However, the advent of Grace, who celebrated her 49th birthday last week, changes the dynamics of the succession matrix in Zanu PF, considering that the Women’s League has been powerful in influencing critical decisions in the party including elevating Mujuru to the vice presidency ahead of Mnangagwa who was a shoe-in after securing the support of six out of 10 provinces in 2004.
Mujuru was absent when the party’s Women’s League from all provinces converged at Grace’s farm in Mazowe on Friday and unanimously resolved to endorse her to take over from Oppah Muchinguri as leader of the organ — a development which will also secure her ticket to the politburo if adopted by Mugabe. The official explanation was that Mujuru does not have to attend meetings of a party organ.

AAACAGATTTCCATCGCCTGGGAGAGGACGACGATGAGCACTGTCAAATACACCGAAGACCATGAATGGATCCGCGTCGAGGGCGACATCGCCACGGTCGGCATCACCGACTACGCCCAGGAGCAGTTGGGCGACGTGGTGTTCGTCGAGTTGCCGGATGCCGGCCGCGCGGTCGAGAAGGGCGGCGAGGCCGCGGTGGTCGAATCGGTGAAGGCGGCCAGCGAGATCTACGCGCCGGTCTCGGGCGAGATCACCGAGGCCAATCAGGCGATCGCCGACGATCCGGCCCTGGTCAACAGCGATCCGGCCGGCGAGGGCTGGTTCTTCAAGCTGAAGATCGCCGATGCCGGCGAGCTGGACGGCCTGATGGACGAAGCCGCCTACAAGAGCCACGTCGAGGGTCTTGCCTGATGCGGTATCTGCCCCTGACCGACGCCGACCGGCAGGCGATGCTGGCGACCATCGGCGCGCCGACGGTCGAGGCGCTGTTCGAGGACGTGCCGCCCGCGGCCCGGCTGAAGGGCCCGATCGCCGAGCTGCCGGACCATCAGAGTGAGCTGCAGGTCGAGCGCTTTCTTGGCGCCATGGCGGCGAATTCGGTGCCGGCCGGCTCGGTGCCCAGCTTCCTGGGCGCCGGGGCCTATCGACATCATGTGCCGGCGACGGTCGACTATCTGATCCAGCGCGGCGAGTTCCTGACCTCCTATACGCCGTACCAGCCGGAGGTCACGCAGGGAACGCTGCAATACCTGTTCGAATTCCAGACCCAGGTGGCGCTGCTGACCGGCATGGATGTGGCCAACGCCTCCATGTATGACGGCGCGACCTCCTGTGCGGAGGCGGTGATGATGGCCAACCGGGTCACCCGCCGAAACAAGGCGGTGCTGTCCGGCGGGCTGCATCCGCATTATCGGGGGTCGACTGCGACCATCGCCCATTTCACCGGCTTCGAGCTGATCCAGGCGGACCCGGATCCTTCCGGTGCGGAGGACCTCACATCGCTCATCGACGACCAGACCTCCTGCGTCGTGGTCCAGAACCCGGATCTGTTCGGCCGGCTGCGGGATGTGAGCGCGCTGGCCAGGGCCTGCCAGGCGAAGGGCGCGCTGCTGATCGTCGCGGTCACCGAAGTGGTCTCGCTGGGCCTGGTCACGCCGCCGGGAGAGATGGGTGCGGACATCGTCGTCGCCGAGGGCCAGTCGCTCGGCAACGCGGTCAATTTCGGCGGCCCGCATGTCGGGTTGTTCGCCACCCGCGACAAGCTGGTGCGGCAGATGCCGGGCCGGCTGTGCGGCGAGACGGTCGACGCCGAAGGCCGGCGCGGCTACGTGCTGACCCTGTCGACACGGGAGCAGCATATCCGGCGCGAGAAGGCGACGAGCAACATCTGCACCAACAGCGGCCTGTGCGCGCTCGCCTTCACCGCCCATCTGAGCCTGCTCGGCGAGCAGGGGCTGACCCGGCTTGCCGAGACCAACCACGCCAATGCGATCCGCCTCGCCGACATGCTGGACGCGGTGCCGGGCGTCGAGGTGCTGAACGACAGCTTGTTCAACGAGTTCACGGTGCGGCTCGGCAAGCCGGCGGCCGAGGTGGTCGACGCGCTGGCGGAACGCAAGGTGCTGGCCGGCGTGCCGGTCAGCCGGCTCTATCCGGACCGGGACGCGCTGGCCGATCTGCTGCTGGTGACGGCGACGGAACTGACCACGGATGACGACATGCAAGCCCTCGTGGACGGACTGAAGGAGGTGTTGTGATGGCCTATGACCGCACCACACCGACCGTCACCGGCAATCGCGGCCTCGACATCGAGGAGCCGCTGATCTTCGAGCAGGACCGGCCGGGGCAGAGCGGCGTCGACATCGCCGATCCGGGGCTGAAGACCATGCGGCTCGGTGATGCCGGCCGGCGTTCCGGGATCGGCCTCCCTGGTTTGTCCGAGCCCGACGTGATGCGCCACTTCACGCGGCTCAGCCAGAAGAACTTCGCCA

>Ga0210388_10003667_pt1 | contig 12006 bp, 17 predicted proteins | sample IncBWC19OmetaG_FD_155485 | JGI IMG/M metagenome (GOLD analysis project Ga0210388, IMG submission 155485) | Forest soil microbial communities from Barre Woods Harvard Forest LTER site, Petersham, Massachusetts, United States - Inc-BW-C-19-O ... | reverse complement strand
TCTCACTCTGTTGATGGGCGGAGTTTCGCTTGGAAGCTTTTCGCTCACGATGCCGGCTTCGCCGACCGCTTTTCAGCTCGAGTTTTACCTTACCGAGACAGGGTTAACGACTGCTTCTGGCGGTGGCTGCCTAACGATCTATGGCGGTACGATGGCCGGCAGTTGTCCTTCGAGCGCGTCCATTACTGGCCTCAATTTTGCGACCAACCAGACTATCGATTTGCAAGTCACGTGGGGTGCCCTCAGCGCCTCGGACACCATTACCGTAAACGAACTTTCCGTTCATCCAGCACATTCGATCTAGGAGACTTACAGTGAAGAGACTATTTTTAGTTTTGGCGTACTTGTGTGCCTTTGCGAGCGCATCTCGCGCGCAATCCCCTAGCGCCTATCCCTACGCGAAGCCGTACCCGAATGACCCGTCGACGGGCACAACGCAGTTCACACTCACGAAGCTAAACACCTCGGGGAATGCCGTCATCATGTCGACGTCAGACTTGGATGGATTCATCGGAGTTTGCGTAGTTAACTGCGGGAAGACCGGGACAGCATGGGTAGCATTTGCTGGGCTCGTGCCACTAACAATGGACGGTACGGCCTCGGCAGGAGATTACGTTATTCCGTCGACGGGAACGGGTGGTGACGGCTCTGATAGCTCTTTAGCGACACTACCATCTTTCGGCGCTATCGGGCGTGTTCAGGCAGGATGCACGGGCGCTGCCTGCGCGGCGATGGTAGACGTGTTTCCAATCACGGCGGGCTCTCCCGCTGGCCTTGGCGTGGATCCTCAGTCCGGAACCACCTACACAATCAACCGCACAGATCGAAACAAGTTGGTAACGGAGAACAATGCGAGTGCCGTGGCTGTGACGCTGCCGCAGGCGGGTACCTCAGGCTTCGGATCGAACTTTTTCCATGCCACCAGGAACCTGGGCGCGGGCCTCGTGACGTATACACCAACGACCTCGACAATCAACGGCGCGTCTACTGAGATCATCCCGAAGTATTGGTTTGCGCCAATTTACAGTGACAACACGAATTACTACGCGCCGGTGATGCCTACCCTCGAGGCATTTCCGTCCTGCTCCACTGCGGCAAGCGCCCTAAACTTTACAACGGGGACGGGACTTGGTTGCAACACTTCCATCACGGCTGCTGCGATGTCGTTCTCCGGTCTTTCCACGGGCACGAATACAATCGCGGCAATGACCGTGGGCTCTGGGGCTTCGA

Since the meeting in Mazowe was attended by women from both factions, could this mean that the so-called Mugabe faction was now coming out of its shell?
What implications does this have on Mugabe’s successor considering what the president said in April when he revealed that the race was not just between Mujuru and Mnangagwa.
Mugabe told a gathering of his Gushungo kinsmen in his rural Zvimba district on April 4: “In many provinces we hear of divisions along factional lines. It is said Mai Mujuru and Minister Mnangagwa are aspiring for the presidency. People will choose who they want. It is not just these two.”
He repeated this later that month telling Ghanaian-born British film-maker Roy Agyemang, “I have people in mind who would want to be. But I have looked at them. I have not come to any conclusion as to which one, really, should be. I leave it to the choice of people. Perhaps when we get close to the election I will have some in mind.”